NSTDA researchers are successful in rehabilitating saline soil field that had been used for salt farming by growing salt tolerant plants. Within three years, the salinity of the soil has been reduced to just and the land is now used to grow harvested trees and agricultural plants.
Researchers developed a method for growing rice on soil with initial salinity rate of l1.5 %, which yield 350 kg of rice/1,600m2, compared to the zero yield of traditional method of rice planting. After the salt-tolerant rice variety was grown on the land for two seasons, the salinity rate of soil has been dropped from 1.5 % to 0.8 %. The program undertaken by BIOTEC’s plant physiology and biochemistry lab and Pathumthani Rice Research Center finds that the fourth generation of the pure line salt-tolerant fragrant rice when cross-breeded with Dok Mali 105 rice, its hybrid seeds grow well on saline soil and yield productivity. The result of this agricultural development system helps farmers in saline soil areas have more productive rice fields as well as boost up their incomes.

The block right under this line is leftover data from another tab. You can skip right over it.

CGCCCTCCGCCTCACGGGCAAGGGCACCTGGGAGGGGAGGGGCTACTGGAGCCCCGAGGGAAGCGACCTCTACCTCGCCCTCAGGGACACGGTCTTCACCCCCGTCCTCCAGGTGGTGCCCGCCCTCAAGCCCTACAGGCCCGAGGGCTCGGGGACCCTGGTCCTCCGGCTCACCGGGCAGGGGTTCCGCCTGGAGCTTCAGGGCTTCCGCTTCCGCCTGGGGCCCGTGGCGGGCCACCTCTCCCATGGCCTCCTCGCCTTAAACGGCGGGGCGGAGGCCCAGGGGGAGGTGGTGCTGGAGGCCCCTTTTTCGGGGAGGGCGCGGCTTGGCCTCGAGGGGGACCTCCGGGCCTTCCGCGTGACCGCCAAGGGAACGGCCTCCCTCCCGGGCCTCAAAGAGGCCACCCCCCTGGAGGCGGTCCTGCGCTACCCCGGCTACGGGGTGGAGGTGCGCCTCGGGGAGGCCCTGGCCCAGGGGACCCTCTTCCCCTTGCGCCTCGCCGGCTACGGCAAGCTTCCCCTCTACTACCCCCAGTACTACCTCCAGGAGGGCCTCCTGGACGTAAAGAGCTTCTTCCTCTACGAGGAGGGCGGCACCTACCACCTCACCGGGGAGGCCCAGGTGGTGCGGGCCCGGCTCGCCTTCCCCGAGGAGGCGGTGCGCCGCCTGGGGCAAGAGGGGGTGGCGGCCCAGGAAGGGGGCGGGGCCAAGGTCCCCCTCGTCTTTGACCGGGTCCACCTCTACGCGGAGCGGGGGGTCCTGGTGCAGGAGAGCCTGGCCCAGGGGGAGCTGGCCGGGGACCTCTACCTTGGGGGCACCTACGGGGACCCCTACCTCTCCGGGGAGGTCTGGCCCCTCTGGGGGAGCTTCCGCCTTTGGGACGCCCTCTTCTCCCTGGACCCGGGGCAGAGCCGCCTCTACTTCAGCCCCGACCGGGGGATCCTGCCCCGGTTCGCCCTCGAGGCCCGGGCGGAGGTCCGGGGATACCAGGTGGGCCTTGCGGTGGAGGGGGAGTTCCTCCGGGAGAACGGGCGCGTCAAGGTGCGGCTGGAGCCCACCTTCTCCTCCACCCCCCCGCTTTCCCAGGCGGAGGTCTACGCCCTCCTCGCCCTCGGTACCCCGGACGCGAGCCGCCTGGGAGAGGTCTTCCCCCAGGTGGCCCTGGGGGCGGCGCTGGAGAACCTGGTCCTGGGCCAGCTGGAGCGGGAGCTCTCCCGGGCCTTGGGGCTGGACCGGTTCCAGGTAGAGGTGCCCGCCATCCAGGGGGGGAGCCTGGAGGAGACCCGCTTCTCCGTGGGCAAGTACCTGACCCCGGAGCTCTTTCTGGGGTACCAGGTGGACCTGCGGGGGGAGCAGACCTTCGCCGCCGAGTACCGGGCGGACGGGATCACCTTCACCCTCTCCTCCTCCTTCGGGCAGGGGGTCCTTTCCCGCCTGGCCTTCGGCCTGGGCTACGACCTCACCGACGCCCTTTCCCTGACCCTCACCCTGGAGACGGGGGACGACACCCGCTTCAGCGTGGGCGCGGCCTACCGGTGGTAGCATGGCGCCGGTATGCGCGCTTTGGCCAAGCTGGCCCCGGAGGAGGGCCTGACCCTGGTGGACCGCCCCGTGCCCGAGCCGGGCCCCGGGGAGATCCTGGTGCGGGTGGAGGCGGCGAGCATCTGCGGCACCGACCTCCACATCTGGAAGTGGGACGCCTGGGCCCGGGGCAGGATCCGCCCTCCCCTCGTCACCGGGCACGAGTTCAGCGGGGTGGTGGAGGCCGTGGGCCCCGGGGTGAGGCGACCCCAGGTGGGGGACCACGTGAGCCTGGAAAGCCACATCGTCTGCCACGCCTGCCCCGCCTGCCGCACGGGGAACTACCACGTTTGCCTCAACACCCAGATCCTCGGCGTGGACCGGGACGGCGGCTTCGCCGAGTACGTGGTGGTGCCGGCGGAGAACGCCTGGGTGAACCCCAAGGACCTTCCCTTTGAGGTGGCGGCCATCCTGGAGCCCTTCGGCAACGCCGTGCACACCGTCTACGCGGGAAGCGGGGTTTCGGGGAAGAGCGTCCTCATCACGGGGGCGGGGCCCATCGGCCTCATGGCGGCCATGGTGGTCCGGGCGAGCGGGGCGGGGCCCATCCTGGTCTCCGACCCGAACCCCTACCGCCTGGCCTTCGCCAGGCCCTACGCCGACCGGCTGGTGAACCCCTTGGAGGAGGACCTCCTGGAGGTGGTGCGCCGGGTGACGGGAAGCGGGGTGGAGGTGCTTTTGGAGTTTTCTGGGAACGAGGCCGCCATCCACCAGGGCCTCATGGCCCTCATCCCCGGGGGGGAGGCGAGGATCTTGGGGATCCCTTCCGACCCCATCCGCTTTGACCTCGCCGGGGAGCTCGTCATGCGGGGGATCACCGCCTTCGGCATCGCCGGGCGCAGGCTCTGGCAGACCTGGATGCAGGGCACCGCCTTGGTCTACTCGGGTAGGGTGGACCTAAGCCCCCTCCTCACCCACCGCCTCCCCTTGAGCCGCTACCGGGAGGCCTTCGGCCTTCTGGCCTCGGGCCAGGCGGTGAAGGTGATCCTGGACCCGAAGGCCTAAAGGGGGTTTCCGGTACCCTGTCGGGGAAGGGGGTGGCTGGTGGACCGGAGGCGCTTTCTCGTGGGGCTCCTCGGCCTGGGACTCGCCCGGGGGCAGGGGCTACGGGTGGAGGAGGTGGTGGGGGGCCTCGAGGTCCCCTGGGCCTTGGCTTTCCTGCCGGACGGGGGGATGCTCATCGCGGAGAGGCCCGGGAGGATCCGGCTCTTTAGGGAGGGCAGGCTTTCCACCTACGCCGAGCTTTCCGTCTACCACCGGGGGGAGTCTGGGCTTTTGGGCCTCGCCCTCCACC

As a result of this research, Dr. Chalermpol Kerdmanee of BIOTEC is awarded “The First Japan International Award for Young Agricultural Researchers” from the Japanese Ministry of Agriculture, Forestry and Fisheries. And his collaborative project with Pimai Salt Co.,Ltd. was prized the EIA (Environmental Impact Assessment) Monitoring Award in the mining category from the Ministry of Natural Resources and the Environment for two years running (2006 and 2007).